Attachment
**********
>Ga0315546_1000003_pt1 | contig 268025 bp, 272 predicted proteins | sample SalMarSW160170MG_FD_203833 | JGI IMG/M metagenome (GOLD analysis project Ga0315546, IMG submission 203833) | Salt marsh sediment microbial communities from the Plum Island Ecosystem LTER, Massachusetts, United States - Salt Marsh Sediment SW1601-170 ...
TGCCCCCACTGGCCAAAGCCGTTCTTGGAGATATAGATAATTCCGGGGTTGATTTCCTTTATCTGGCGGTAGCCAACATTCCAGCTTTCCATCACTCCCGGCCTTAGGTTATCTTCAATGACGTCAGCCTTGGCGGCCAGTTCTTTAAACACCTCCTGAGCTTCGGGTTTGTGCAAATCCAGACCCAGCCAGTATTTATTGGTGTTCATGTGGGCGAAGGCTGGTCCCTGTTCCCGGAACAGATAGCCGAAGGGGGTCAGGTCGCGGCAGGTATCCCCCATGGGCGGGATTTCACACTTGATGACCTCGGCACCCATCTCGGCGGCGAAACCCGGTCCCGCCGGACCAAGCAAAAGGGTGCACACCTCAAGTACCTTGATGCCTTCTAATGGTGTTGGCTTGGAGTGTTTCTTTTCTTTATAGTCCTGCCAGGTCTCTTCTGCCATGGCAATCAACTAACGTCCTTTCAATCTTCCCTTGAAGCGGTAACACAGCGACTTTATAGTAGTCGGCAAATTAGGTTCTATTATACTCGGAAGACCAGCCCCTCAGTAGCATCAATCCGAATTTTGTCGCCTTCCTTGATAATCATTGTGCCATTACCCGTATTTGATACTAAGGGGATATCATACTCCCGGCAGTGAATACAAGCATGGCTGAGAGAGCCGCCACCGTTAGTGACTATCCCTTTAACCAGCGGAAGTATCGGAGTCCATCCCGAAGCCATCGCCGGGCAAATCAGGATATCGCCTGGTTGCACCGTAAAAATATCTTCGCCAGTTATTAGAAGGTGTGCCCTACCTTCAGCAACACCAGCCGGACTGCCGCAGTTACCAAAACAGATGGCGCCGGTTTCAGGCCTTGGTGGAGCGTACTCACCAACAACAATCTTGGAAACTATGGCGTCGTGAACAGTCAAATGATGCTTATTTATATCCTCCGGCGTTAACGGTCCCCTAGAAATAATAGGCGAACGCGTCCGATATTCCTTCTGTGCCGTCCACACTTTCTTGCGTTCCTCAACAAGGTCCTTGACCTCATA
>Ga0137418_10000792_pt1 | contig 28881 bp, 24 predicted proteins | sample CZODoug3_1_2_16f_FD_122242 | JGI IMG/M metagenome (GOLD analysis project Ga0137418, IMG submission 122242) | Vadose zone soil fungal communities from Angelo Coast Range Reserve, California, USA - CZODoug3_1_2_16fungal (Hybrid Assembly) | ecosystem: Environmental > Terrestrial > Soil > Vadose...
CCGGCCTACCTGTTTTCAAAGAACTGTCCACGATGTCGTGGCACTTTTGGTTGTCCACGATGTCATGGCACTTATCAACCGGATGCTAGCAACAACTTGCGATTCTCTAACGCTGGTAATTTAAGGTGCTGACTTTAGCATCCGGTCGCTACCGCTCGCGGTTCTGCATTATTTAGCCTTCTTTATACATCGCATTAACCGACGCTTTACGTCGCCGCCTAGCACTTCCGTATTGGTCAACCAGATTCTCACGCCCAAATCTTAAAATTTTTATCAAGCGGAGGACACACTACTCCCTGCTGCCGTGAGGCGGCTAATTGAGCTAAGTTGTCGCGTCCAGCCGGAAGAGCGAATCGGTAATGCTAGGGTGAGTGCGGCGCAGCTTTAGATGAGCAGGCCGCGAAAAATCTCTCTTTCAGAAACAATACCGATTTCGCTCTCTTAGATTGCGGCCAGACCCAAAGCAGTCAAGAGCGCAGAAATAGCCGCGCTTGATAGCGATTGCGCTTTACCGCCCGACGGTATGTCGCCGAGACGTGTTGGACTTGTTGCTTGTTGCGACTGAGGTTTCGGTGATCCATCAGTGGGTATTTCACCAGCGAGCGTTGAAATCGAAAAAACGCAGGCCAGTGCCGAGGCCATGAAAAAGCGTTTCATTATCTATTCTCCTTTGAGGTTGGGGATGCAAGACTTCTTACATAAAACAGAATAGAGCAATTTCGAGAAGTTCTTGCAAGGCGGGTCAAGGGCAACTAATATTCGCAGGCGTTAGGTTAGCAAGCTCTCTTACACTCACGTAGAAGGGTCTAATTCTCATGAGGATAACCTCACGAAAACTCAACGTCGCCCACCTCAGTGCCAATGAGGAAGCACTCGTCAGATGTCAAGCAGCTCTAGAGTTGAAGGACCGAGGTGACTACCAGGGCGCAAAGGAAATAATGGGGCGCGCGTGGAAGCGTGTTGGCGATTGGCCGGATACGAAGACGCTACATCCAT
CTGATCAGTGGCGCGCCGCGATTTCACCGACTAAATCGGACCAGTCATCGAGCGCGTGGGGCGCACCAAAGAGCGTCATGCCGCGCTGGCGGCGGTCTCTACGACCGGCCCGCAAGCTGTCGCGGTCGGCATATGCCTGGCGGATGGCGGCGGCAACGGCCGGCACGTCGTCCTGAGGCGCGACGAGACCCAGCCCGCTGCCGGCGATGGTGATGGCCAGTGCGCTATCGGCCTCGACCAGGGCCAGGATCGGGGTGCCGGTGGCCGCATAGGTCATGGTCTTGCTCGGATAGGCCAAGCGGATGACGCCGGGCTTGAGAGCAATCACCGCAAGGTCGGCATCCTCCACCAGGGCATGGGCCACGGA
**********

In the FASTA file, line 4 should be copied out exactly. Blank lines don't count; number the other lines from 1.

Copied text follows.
CCGGCCTACCTGTTTTCAAAGAACTGTCCACGATGTCGTGGCACTTTTGGTTGTCCACGATGTCATGGCACTTATCAACCGGATGCTAGCAACAACTTGCGATTCTCTAACGCTGGTAATTTAAGGTGCTGACTTTAGCATCCGGTCGCTACCGCTCGCGGTTCTGCATTATTTAGCCTTCTTTATACATCGCATTAACCGACGCTTTACGTCGCCGCCTAGCACTTCCGTATTGGTCAACCAGATTCTCACGCCCAAATCTTAAAATTTTTATCAAGCGGAGGACACACTACTCCCTGCTGCCGTGAGGCGGCTAATTGAGCTAAGTTGTCGCGTCCAGCCGGAAGAGCGAATCGGTAATGCTAGGGTGAGTGCGGCGCAGCTTTAGATGAGCAGGCCGCGAAAAATCTCTCTTTCAGAAACAATACCGATTTCGCTCTCTTAGATTGCGGCCAGACCCAAAGCAGTCAAGAGCGCAGAAATAGCCGCGCTTGATAGCGATTGCGCTTTACCGCCCGACGGTATGTCGCCGAGACGTGTTGGACTTGTTGCTTGTTGCGACTGAGGTTTCGGTGATCCATCAGTGGGTATTTCACCAGCGAGCGTTGAAATCGAAAAAACGCAGGCCAGTGCCGAGGCCATGAAAAAGCGTTTCATTATCTATTCTCCTTTGAGGTTGGGGATGCAAGACTTCTTACATAAAACAGAATAGAGCAATTTCGAGAAGTTCTTGCAAGGCGGGTCAAGGGCAACTAATATTCGCAGGCGTTAGGTTAGCAAGCTCTCTTACACTCACGTAGAAGGGTCTAATTCTCATGAGGATAACCTCACGAAAACTCAACGTCGCCCACCTCAGTGCCAATGAGGAAGCACTCGTCAGATGTCAAGCAGCTCTAGAGTTGAAGGACCGAGGTGACTACCAGGGCGCAAAGGAAATAATGGGGCGCGCGTGGAAGCGTGTTGGCGATTGGCCGGATACGAAGACGCTACATCCAT